The Older and Newer Phases of Biblical Archaeology -- By: James L. Kelso
BSac 93:370 (Apr 36) p. 181
The Older and Newer Phases of Biblical Archaeology
The outstanding contribution of Biblical Archaeology in its earliest days was essentially apologetic, i.e. it defended the historicity of the Bible against the attacks of the liberals who were trying to show it false. To anyone who said that Moses could not have written the laws and the Pentateuch, since law codes were unknown in his time, archaeology answered by digging up the black diorite stone upon which was inscribed the law code of Hammurabi of Babylon, which code antedated Moses at least seven hundred years.
This phenomenal discovery compelled liberalism to shift its ground and to state then that the Mosaic code was simply a modification of this Hammurabi law code. But that contention could not be maintained for no sooner was this law code studied and compared with the Mosaic code than the contrasted character of the two codes was strikingly evident. The Hammurabi code only occasionally mentions religious matters, whereas the religious motive is the essence of every Mosaic law. The Hebrew democratic conception of a government in which all men are equal and in which every family is a free land owner is in striking contrast to the Hammurabi code with its complicated social scale. An echo of the ethics of the Babylonian social scheme is seen in the fine of a rich man who for a certain crime must repay thirty fold, whereas a poor man repays only ten fold; however, if he could make this ten-fold payment he is put to death.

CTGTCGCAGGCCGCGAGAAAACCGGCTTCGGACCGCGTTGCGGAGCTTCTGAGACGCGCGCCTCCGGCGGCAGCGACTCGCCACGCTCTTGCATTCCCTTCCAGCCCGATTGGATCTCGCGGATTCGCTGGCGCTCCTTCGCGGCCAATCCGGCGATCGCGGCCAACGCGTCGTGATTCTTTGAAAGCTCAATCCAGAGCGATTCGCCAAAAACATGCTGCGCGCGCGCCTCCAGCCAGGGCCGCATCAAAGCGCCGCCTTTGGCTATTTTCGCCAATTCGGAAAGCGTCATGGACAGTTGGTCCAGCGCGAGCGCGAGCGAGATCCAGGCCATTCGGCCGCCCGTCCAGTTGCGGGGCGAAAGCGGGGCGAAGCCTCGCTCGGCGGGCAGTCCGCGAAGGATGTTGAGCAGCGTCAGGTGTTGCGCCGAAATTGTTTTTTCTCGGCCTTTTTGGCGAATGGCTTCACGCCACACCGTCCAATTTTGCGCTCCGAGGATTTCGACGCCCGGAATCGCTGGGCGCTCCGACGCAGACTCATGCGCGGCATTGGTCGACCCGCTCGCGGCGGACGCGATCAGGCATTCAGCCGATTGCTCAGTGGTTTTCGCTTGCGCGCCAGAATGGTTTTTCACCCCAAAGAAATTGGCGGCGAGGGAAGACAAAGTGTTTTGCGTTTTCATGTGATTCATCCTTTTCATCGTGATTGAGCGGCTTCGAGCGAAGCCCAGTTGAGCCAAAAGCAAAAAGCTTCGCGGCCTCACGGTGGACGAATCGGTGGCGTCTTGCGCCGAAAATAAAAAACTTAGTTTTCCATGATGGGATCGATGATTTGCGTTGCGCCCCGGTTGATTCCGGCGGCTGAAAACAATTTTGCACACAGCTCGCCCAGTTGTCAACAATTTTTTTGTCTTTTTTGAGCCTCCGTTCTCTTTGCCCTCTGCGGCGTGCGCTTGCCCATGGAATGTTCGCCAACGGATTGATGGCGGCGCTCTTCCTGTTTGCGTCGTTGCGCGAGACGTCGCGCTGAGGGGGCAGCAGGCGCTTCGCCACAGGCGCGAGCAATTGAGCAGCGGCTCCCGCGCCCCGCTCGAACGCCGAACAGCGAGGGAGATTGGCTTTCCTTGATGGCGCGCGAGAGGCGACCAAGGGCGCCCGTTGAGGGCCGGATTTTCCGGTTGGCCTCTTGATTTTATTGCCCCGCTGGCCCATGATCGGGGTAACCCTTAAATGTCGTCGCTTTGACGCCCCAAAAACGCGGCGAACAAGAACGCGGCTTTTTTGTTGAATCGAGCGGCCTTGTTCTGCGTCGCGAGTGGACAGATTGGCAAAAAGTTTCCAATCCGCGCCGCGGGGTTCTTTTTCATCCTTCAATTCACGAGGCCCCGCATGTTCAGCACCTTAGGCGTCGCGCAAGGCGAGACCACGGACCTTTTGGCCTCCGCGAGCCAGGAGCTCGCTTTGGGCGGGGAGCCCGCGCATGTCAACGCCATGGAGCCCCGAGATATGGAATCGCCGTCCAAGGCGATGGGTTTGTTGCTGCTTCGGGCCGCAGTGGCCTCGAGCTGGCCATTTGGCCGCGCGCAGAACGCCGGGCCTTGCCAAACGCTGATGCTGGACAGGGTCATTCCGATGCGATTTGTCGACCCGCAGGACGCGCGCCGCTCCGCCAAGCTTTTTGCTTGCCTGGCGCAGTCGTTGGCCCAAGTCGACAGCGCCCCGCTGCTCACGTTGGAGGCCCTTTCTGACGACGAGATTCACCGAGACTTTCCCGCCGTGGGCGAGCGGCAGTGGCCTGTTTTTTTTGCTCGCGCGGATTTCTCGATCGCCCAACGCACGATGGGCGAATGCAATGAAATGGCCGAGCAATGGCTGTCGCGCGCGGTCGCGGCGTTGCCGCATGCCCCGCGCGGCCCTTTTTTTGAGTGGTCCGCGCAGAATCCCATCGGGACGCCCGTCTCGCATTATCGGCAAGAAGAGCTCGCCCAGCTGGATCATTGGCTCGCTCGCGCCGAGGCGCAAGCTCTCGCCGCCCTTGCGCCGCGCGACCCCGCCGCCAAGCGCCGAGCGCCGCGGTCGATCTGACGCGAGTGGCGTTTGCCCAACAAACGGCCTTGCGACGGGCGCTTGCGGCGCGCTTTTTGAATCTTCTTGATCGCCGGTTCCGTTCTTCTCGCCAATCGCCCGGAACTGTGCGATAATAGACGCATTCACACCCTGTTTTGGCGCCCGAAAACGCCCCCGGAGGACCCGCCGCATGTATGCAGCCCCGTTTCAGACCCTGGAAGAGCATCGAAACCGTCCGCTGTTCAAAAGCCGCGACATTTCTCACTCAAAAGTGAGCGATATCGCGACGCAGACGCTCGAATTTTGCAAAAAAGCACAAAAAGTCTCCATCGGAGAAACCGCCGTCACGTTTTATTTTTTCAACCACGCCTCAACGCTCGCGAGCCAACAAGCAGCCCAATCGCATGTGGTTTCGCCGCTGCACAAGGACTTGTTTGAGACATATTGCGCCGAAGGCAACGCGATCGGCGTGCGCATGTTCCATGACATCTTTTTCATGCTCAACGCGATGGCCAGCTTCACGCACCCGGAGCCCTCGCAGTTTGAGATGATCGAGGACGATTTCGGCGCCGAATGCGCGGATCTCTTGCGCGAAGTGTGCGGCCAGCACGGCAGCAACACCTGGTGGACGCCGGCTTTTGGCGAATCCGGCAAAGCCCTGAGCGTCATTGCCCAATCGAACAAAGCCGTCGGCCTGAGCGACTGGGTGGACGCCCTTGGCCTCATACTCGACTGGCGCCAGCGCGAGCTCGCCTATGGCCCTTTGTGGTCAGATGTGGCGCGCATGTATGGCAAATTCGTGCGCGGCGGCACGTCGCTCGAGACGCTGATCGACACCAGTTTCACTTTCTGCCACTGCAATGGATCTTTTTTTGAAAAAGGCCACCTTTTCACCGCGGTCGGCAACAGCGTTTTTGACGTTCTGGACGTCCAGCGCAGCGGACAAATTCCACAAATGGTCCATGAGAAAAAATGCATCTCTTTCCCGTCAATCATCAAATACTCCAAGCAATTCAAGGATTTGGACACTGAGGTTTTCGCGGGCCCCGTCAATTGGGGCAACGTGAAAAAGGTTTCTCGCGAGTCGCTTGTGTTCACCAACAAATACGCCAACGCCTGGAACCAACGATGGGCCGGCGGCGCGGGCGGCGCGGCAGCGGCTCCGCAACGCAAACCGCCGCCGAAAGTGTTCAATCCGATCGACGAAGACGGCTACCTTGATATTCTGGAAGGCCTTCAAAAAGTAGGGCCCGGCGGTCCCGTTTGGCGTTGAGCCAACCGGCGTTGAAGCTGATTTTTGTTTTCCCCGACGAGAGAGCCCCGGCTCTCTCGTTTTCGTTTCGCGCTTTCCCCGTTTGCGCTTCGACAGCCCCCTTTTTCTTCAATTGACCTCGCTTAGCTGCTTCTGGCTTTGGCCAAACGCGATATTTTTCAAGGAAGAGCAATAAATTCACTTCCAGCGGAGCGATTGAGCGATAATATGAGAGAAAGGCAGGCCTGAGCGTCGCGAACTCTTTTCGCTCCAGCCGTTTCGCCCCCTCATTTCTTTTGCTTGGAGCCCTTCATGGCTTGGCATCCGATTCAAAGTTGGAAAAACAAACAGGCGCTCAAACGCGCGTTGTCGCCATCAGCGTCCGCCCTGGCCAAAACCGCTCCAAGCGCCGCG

The Babylonian law has large sections on soldiers and tax collectors but the Mosaic law provides for no military class, and tithes rather than taxes are paid. Babylonia is
BSac 93:370 (Apr 36) p. 182
a land of irrigation farming but Palestine must depend upon the rain. Naturally their farm laws reflect this contrast. In addition the Mosaic code is designed to keep the small farmer economically independent, but the Babylonian code has no such high ethics. Babylonian law has complicated business sections dealing with manufacturers and their agents, deposits and contracts, building construction and water transportation. The Mosaic code, of course, antedates the manufacturing period in Palestine, which began with Solomon, and the Israelities never amended the Mosaic code to meet the manufacturing legal problems. The Hammurabi code standardizes many wages and fixes many prices, but the Hebrew economic theory knew no such short sighted fallacies. Wherever one goes into the ethical question of the two codes he will find that the Hammurabi code confesses its human frailties but the Mosaic code demonstrates its supernatural origin by its ethical idealism for even our enlightened age. All of this is not to say that there are no similariti...
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